Redux version: [/types]]
Francis Ford Coppola’s feverish anti-war epic Apocalypse Now actually began its journey to screen in the late sixties when Über-macho filmmaker John Milius attempted to meet the challenge presented to him when he was informed that no one had successfully adapted Joseph Conrad’s novel Heart of Darkness, although several had tried, including luminaries such as Orson Welles. His original screenplay was true to Milius’s conservative, pro-military outlook, containing a great deal of praise for the warrior lifestyle and nothing but contempt for the hippies he saw protesting against the Vietnam War.
I can’t know for certain, but I suspect that Dennis Hopper’s spaced out photojournalist is one of the few survivors from Milius’s original vision. What finally emerged is a hypnotic, disorganized mess, especially after Captain Willard (Martin Sheen) reaches the compound of Colonel Kurtz (Marlon Brando). I’m not sure if it was by luck or design that the storytelling descends into complete chaos at the same time as the film’s characters, but for once, a filmmaker losing his grip actually helps the movie. This doesn’t make the final fifty minutes any less obtuse, but their obtuseness doesn’t make these minutes any less brilliant.
Apocalypse Now uses Captain Willard’s mission to head upriver and assassinate Kurtz to tell a story that manages to encompass the entire Vietnam War itself. Veterans of the conflict may point to the film and say, “It wasn’t like that,” but that’s not really relevant. Despite the focus on Willard’s journey, you could argue that the main character was Kurtz. By the end, we certainly know more about him than we do about Willard and it’s his descent into madness that speaks most clearly about America’s experience in Southeast Asia.
When Kurtz asks Willard what he was told about the colonel, Willard replies that the generals told him that Kurtz was insane and his methods were completely unsound. The film’s dark sense of absurdity is encapsulated by that one line, as if Kurtz’s insanity would have been okay if only his methods were “sound.” The character of Colonel Kilgore (Robert Duvall) seems to be on hand to serve as a counterweight to Kurtz. There is little doubt as to Kilgore’s insanity but, because his madness fits within the accepted norms of the war, no one is sent off to assassinate him.
The source of Kurtz’s “madness” appears to be a moment of complete clarity when he realized that the only way the United States would ever defeat the North Vietnamese and the Viet Cong was if we could be even more ruthless and brutal than the communists were. In Kurtz’s eyes, America’s need to occupy the moral high ground had robbed us of the will we needed to win the war.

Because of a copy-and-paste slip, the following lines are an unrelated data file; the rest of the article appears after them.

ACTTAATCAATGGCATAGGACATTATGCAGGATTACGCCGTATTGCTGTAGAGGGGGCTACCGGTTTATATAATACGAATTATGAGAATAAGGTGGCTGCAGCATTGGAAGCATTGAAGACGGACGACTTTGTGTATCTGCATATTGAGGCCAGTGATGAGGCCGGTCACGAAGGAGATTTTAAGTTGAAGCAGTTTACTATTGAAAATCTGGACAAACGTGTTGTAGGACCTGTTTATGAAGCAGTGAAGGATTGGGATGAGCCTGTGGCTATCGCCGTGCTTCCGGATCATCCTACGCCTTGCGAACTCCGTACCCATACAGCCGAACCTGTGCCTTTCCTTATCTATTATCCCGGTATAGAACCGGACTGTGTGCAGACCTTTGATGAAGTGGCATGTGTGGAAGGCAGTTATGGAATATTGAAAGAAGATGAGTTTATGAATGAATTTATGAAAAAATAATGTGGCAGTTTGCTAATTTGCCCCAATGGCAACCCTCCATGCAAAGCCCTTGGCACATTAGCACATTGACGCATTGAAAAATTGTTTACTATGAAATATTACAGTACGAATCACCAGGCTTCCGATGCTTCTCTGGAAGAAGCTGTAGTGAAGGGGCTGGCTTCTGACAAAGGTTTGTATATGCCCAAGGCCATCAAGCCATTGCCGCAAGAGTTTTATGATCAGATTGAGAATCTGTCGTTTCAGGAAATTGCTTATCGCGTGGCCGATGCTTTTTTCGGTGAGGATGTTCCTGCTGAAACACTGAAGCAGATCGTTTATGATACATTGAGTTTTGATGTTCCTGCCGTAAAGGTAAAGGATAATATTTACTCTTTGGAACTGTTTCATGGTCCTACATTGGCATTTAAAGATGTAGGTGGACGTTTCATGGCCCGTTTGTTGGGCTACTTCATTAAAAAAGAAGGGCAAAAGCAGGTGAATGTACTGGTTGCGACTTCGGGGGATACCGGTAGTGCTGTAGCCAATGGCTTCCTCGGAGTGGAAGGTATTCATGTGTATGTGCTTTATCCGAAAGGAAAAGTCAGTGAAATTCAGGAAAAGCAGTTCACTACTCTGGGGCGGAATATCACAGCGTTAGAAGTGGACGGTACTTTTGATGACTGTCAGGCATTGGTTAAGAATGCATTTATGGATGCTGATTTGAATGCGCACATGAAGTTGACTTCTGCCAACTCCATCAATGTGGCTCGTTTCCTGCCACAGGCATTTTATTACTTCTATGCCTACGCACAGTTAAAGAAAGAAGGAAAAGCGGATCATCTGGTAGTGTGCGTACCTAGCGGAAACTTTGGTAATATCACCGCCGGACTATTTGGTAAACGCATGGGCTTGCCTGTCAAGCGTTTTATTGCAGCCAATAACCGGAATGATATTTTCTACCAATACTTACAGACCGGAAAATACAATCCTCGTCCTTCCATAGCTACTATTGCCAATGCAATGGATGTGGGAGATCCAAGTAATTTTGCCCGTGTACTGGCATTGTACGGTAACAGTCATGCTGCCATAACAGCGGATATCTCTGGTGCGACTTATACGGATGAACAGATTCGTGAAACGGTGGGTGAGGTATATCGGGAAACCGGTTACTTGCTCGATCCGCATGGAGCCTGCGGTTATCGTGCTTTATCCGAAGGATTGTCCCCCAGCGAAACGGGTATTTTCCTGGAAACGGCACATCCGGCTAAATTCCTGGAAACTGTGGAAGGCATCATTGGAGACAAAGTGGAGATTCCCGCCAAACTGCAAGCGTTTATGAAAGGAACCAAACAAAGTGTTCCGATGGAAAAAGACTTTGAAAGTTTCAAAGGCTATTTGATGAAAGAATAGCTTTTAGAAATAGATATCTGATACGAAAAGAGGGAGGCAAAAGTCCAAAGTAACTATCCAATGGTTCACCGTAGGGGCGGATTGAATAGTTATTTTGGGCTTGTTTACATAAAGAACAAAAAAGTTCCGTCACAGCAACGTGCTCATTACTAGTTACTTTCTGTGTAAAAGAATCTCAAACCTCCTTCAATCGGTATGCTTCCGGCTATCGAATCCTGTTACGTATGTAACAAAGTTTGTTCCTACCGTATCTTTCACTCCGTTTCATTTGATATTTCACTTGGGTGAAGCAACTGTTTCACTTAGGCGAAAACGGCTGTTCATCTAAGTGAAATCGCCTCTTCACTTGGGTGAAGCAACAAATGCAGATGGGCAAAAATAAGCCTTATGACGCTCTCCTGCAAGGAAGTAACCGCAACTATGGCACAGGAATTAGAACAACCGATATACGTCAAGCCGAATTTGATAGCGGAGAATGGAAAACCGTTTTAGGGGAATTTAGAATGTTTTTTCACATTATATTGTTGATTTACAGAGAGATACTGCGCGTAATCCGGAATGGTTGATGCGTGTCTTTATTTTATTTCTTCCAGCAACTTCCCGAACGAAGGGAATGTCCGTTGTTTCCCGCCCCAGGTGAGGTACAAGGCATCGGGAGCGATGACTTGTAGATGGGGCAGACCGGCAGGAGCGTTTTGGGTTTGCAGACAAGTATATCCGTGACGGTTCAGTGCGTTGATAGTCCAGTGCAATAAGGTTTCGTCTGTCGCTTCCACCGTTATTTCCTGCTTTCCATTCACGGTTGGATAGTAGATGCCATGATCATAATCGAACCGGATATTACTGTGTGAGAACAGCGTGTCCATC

Much is made of the fact that Kurtz’s assassination of four South Vietnamese double agents appeared to curtail VC activity in the area and the North Vietnamese genuinely feared Kurtz and his private army of Montagnard highlanders. In short, he appears to be the only one fighting the war effectively while Kilgore chases the VC all over Vietnam, winning every battle while never gaining us one inch toward an overall victory. Because Kurtz’s methods would be unpalatable back home, however, he has to go.
As I said, the film begins to fall apart once the story reach the Kurtz compound and this has as much to do with the failings of Marlon Brando as it does with Coppola. By all rights, the actor should have been fired just for showing up badly out of shape and refusing to learn his lines, but replacing the actor so late in the already troubled production probably would have sent the financial backers into a panic. Thus, we have a rotund, flabby Kurtz when the script (and logic) called for a thin, wiry, wasted man. This does undercut the later third of the movie but, by then, Apocalypse Now has long since parted ways with reality so the damage is not completely fatal.
This film was re-released in 2001 as Apocalypse Now Redux, with almost 50 minutes of footage restored from the cut that debuted at the 1979 Cannes Film Festival but excised from the general release version. Having seen both versions, I have to say that the decision to cut this material in 1979 was correct. Redux is further proof that successful filmmakers should be prevented by any means possible from revisiting their previous work. The “new” footage adds nothing to the movie but time and the French Plantation sequence brings the film to a halt as if it had struck a brick wall. These new sequences are not missed if you go back and watch the original theatrical cut again, but if you do watch Redux, I defy to keep from checking your watch throughout the plantation scenes.